In the summer of 2008, the requirements for
Army airdrops in Afghanistan were increasing
exponentially. Soldiers dropped a total of 1.2 million pounds of supplies in Afghanistan in 2005, and that amount steadily increased to more than 9 million pounds by the end of January 2009. Airdrop requirements were projected to exceed 20 million pounds by the end of 2009. Only one location, Bagram Air Base, Afghanistan, had a staging area for airdrops over Afghanistan. The Army needed to increase its airdrop capability in the region to meet the growing requirements.
|The first airdrop from Al Udeid Air Base, Qatar, into Afghanistan consisted of 38 bundles of bottled water
dropped at a high velocity.
Analyzing the Airdrop Issue
The Supply and Services Branch of the 1st Theater Sustainment Command (TSC) at Fort Bragg, North Carolina, was tasked to determine what could be done to meet the increasing airdrop needs. Results of the analysis revealed that operations at Bagram Air Base were negatively affecting airdrop capabilities in Afghanistan. Combined Joint Task Force 101 (CJTF–101) parachute riggers at Bagram were limited by the small size of the facilities, and airfield congestion added to the maximum-on-ground (MOG) issues for aircraft. Unfortunately, the staging area at Bagram had no space to expand.
The analysis identified three alternate locations for staging airdrop operations in Afghanistan: Ballad Air Base, Iraq; Ali Al Salem Air Base, Kuwait; and Al Udeid Air Base, Qatar. The 824th Quartermaster Detachment, with eight parachute riggers, operated a renovated rigger facility at Ballad, which initially appeared to be a viable course of action. However, the airfield at Ballad also had MOG issues, and the distance from Ballad to the drop zones in Afghanistan caused it to be ruled out as a choice. Ali Al Salem looked promising since it already had logistics support in place, but the analysis revealed shortfalls in available facilities and diplomatic restrictions on aircraft.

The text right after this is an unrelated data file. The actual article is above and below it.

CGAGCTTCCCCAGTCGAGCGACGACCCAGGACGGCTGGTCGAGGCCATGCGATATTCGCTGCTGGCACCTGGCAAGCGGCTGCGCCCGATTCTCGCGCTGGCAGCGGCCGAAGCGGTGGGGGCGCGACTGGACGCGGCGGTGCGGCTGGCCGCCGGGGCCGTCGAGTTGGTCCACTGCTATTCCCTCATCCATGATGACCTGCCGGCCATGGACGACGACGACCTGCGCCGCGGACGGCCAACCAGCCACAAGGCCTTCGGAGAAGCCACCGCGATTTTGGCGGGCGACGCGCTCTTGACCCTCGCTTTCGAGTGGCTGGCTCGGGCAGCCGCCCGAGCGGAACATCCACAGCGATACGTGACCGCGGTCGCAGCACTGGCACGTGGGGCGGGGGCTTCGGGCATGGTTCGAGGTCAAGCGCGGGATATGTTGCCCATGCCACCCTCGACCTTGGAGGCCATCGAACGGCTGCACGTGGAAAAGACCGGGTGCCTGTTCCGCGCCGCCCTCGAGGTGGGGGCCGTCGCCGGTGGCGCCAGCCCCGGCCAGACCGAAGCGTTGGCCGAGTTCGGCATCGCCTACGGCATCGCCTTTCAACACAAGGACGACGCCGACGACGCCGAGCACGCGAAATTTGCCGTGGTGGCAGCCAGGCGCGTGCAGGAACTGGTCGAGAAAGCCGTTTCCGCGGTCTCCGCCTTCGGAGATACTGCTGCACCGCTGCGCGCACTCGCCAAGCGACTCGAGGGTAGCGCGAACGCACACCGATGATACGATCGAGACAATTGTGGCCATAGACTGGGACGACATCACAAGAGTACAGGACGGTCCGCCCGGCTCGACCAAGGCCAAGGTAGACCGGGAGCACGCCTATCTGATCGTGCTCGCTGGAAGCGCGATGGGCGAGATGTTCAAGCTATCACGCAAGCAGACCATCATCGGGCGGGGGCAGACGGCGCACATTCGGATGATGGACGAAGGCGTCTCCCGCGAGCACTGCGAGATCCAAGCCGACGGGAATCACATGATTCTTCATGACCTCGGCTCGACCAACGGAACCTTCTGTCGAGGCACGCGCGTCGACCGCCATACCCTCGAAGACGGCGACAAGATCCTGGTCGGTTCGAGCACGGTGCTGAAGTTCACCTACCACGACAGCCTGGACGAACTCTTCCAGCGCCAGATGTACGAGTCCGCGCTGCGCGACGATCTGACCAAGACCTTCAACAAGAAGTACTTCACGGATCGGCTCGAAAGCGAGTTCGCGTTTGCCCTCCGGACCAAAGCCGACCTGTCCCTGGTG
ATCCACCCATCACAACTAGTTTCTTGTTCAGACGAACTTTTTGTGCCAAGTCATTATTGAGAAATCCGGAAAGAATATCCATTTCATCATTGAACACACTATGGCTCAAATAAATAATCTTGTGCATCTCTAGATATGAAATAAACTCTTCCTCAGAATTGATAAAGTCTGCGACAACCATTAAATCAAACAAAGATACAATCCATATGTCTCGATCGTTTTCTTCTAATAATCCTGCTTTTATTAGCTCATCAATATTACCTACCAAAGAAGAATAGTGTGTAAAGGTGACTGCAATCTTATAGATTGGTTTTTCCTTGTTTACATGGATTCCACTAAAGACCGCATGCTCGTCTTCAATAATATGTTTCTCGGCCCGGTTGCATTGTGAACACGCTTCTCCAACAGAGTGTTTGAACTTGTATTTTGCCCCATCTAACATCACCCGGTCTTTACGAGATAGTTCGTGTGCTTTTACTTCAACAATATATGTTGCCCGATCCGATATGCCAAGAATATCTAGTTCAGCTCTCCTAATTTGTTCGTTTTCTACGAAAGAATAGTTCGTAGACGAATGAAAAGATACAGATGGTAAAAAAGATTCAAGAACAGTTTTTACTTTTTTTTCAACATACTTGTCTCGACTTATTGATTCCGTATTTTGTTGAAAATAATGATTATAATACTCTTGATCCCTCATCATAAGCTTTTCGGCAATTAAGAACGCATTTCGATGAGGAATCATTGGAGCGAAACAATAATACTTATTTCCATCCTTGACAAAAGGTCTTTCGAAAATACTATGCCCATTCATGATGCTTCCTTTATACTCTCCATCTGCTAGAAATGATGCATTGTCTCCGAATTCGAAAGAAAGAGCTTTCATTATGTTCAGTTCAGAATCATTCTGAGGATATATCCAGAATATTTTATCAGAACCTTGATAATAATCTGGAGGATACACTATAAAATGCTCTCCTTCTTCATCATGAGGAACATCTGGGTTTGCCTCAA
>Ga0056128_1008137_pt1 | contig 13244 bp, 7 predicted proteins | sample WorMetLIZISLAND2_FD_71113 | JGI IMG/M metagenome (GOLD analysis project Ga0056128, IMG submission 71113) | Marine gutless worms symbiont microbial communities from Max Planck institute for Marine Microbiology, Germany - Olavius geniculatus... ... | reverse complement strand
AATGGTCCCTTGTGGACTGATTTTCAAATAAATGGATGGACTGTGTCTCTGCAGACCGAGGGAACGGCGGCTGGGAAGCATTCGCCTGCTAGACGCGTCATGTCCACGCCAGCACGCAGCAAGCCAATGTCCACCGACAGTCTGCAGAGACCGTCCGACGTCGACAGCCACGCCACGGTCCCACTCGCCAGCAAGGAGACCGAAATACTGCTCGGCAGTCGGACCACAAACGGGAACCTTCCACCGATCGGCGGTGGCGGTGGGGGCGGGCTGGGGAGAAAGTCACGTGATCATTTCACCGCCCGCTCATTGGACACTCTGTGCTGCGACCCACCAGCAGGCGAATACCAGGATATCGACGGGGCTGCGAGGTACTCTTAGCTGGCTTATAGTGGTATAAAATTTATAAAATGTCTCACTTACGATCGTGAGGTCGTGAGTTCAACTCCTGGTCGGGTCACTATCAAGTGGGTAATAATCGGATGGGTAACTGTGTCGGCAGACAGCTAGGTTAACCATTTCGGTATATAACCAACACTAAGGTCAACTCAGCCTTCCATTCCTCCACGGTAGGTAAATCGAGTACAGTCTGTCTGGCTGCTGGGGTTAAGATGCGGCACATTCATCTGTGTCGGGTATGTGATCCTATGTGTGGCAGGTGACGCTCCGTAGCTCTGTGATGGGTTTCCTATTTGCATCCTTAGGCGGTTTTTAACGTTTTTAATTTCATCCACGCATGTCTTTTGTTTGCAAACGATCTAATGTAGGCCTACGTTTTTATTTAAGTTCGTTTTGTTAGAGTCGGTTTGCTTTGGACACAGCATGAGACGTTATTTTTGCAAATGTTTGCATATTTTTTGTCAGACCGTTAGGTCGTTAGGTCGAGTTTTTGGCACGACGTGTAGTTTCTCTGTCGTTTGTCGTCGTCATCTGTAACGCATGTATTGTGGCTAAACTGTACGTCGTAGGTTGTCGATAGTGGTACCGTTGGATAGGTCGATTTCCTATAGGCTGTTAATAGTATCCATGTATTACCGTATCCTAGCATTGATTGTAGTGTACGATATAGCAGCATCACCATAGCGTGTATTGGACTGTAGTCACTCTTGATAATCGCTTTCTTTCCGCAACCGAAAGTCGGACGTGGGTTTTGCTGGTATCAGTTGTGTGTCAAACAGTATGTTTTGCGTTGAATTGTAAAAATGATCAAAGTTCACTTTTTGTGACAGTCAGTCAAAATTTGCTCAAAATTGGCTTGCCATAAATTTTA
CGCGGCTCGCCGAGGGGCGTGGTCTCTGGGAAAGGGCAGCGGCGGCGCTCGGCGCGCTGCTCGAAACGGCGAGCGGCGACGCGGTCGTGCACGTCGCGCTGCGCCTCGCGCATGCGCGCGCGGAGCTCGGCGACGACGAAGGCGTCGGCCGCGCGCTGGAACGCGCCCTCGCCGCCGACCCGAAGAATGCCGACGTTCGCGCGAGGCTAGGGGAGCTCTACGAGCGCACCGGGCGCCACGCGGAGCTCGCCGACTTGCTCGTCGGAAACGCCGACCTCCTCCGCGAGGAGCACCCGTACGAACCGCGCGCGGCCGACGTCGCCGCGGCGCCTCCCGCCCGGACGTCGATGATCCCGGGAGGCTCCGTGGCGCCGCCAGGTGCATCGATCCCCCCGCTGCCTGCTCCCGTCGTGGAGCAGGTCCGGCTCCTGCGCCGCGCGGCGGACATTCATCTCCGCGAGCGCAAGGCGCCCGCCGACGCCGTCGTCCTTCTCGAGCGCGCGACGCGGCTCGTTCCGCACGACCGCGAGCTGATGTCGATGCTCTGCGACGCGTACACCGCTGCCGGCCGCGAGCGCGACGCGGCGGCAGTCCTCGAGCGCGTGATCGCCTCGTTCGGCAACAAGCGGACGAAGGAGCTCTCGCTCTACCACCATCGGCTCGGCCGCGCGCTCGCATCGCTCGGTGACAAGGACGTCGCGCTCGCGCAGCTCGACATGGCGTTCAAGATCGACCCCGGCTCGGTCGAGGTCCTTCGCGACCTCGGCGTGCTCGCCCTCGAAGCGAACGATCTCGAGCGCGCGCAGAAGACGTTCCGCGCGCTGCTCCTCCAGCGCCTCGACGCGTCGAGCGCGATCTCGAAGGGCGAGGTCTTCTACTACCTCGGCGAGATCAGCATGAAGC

The analysis identified that Al Udeid Air Base also served as the C–17 Globemaster hub for the region, and C–17s could be used to deliver to multiple drop zones or drop as many as 40 bundles on a single drop zone. This option could reduce the numbers of C–130 Hercules sorties going into and out of Bagram and would assist with reducing the airfield’s MOG issues. This option also would allow the C–130s to fly backlogged pallets into C–130-capable airfields, thereby reducing the amount of backlogged pallets waiting to go forward.
Establishing a New Staging Area
The Supply and Services Branch contacted the airdrop technician for the 4th Sustainment Brigade in Kuwait, members of the 19th Battlefield Coordination Detachment at Al Udeid Air Base, the 101st Joint Logistics Cell, and parachute riggers at Bagram Air Base to begin the process of establishing a new airdrop staging area. Before leaving Fort Bragg for Kuwait, the Supply and Services Branch’s representative for the trip, the command airdrop adviser, requested the assistance of senior airdrop technicians from the 4th Sustainment Brigade and a contact from the 19th Battlefield Coordination Detachment to conduct an initial site survey of the three alternate locations so data would be available when the command airdrop adviser arrived in Kuwait a few weeks later.
After arriving in Kuwait, the command airdrop adviser provided the Army Central Command (ARCENT) deputy commander with an initial assessment. The briefing indentified Al Udeid Air Base as the best alternate location. The ARCENT deputy commander concurred and gave directions to complete a formal site survey of Al Udeid.
A formal survey of Al Udeid was conducted in August 2008 to verify that facilities could be provided for rigging classes I (subsistence), III (petroleum, oils, and lubricants), IV (construction and barrier materials), and V (ammunition). The survey was also conducted to ensure that life support for up to 28 Soldiers and all transportation and materials-handling equipment requirements could be provided.